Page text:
Thursday, October 13, 2005

National Treasure & Aroma Therapy

My sister is in her thirty eighth hour of occasional labor. Yeah. Really. This is her fourth child so it ain’t her first rodeo and should have been easier than birthin’ a greased pig. But it ain’t. At forty one years old, she got saddle sore on this trail ride a little sooner than expected and doctors ordered her critter to arrive early. But the stubborn little buckaroo seems content where he is and is raising a fuss by making it somewhat risky for them to take him by force. So they’re having a regular Mexican standoff, my new nephew and the doctors. Poor mite. There’s no way he can win this rebellion.

As his aunt and matriarch in our family corral, I already wish I could give him advice. I’d tell the little fella to get a good running start and practice the head first belly dive that he will eventually need to master anyway if he’s ever to follow his brothers and cousins down that giant water slide which coincidentally enough, is named the Black Hole. And, there’s also that Slip ‘n Slide in the back yard to prepare for.

What this standoff means to me is that for the past two days, my house has not had the usual four to one ratio of testosterone to estrogen. Instead, until my newest nephew sleeps on the uber-adorable cowboy baby blanket I made for him, my home has a ratio of twelve rancid feet, six sonic belchers, and sixty toxicly pullable fingers to one hyper-discriminating nose cowering behind a plastic sheeted door sealed with duct tape. Yeah, I got teenage nephews staying with me until their baby brother is born and in addition to my own three sons, well.. my house smells like gym socks.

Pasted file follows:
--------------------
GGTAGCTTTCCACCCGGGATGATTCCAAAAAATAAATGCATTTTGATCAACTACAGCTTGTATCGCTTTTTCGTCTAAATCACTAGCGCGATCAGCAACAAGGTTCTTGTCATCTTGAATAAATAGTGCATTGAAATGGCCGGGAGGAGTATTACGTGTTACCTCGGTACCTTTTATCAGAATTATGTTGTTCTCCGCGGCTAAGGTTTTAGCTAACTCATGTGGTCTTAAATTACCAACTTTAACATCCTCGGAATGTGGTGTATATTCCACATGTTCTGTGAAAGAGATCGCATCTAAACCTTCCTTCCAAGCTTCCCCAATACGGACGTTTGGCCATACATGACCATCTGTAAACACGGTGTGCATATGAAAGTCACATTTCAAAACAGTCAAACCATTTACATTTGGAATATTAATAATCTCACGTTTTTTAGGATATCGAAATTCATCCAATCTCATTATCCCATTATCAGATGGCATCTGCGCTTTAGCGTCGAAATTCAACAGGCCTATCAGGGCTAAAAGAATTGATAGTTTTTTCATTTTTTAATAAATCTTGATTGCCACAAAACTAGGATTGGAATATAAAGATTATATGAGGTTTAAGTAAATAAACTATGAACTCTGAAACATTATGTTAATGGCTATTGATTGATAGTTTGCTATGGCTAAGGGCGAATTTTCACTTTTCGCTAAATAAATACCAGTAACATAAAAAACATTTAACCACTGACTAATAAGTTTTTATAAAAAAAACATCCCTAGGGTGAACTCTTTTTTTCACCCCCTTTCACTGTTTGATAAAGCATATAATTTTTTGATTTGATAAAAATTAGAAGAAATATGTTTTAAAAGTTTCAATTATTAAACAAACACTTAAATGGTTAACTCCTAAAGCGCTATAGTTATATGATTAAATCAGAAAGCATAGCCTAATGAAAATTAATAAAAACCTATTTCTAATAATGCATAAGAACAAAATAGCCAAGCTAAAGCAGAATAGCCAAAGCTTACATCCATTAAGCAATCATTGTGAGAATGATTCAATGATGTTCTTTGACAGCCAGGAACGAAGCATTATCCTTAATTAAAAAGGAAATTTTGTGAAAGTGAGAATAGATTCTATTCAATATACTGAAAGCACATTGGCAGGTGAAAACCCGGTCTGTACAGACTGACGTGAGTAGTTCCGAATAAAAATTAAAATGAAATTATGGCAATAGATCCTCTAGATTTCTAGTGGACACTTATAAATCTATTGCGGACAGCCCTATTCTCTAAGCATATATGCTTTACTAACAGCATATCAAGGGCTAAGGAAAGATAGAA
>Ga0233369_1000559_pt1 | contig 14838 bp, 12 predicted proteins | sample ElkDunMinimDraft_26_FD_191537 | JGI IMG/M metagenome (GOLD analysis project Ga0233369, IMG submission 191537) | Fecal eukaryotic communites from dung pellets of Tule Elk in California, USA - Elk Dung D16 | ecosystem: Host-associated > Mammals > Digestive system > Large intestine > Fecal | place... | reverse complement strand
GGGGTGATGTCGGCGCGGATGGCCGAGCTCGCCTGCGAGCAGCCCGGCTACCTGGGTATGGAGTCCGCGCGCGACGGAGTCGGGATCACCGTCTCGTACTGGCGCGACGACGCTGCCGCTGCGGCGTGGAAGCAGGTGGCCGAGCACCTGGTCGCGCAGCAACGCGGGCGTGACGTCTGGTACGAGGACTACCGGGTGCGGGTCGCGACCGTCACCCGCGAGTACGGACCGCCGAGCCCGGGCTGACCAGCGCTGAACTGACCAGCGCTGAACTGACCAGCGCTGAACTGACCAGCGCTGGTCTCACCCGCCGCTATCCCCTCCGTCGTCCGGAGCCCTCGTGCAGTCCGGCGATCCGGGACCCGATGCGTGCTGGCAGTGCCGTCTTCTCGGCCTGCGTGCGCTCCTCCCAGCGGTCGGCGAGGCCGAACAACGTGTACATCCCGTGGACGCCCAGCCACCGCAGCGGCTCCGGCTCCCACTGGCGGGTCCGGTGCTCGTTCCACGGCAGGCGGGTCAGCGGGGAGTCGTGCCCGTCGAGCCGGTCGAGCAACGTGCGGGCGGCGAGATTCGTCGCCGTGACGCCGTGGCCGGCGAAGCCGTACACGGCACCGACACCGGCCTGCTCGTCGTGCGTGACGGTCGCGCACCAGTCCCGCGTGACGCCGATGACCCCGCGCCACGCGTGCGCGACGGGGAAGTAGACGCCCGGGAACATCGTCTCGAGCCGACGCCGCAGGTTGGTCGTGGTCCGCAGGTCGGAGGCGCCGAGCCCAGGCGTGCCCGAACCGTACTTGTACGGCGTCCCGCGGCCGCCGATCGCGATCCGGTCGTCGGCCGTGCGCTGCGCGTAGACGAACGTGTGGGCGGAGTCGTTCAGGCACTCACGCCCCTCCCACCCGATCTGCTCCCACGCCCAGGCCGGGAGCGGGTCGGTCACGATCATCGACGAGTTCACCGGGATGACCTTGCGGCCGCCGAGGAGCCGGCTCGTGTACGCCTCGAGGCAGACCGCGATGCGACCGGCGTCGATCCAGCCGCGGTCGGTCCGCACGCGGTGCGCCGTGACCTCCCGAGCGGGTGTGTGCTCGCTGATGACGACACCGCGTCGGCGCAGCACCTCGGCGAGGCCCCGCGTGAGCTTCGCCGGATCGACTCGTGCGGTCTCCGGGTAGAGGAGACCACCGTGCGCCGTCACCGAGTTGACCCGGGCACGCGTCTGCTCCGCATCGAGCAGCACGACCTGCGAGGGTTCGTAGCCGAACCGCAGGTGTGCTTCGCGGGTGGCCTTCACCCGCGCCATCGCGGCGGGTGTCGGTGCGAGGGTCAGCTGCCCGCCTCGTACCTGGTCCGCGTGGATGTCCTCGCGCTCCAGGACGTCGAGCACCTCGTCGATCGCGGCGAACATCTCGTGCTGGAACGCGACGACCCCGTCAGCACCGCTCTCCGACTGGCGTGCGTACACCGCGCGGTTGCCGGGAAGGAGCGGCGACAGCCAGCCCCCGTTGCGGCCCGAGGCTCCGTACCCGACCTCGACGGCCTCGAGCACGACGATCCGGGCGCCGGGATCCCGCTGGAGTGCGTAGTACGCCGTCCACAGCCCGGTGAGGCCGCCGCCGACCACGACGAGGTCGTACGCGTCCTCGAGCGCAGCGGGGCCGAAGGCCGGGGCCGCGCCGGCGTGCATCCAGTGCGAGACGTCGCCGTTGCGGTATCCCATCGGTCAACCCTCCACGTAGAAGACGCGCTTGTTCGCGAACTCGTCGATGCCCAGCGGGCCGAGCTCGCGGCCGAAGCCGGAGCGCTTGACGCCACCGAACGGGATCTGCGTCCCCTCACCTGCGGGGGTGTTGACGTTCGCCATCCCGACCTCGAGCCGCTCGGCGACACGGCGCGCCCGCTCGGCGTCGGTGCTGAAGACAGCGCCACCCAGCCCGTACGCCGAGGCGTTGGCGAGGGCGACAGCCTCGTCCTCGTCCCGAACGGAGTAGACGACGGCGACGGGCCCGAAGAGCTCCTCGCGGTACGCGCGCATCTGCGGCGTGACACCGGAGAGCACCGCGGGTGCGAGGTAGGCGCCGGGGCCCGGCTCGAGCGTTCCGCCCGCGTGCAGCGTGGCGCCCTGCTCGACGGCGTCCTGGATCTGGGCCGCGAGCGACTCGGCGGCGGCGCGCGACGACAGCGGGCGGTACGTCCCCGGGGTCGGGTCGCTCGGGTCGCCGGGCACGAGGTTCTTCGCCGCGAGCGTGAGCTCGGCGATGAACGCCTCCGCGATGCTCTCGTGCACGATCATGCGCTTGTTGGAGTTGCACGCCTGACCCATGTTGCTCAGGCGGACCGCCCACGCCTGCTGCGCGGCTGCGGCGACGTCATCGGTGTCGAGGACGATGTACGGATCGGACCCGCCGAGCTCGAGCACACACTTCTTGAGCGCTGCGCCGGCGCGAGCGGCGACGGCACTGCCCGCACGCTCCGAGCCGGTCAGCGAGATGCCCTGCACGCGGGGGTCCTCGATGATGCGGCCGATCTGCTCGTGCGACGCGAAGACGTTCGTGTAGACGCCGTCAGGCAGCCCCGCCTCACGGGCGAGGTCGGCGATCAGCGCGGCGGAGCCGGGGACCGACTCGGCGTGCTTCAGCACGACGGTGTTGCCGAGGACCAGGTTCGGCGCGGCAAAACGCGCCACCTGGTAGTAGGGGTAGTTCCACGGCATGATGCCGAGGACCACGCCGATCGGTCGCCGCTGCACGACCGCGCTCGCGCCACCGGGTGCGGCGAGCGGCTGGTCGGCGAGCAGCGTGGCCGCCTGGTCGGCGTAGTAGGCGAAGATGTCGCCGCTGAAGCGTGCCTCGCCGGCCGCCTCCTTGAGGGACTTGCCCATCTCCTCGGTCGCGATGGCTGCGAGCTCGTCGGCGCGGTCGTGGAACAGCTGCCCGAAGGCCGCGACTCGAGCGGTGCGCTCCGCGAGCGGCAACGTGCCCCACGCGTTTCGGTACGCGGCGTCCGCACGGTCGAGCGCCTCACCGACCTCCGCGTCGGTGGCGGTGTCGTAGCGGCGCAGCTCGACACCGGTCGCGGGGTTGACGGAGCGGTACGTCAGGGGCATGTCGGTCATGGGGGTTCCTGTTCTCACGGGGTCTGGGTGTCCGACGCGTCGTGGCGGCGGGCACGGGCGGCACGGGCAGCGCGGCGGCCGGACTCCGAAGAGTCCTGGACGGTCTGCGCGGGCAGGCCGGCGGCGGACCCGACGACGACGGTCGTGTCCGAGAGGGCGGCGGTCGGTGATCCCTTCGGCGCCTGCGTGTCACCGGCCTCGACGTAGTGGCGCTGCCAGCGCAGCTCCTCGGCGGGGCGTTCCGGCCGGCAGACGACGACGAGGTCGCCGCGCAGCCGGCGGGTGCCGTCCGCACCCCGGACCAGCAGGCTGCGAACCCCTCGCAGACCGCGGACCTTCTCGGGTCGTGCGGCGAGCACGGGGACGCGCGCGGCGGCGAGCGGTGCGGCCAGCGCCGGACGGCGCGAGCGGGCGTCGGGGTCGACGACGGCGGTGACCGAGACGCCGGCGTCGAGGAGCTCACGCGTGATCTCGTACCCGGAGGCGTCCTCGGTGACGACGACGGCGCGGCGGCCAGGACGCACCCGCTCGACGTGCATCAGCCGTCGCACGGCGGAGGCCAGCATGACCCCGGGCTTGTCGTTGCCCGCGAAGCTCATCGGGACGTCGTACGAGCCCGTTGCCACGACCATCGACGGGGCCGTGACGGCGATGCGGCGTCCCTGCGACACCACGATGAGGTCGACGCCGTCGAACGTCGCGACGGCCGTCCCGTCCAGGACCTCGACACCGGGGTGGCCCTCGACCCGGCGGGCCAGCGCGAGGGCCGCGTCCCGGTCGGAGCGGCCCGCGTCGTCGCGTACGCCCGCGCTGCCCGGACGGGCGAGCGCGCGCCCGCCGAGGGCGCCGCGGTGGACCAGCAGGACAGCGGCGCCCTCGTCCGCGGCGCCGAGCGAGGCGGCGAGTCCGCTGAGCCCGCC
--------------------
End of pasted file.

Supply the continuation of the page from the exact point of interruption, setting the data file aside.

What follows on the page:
The thirteenth grandchild will be born on the thirteenth of hope. Can’t wait to meet the li’l bugger. We’ve howdied but we ain’t shook yet. His name is Riley and he will break the tie of six boys to six girls among my and my siblings’ kids. My eleven year old son is tickled purple by the name choice. Riley is a character in his latest over-watched and over-mimicked DVD, "National Treasure".

Anyway, here we are, two and half days after an ambulance took my sister to the hospital for frightfully low blood pressure and anemia that required four pints of blood, the baby still isn’t here.

"Well" remarked my eleven year old this morning, "it’s taking longer for Riley to get born than it did for them to find the treasure."

"How do you figure that?" I asked, "It took generations for them to locate that treasure. Even if you add in the thirty eight weeks of carrying the baby, it doesn't work. Locating the treasure took hundreds of years."

"Yeah" he said, "but the movie only took an hour and a half!"

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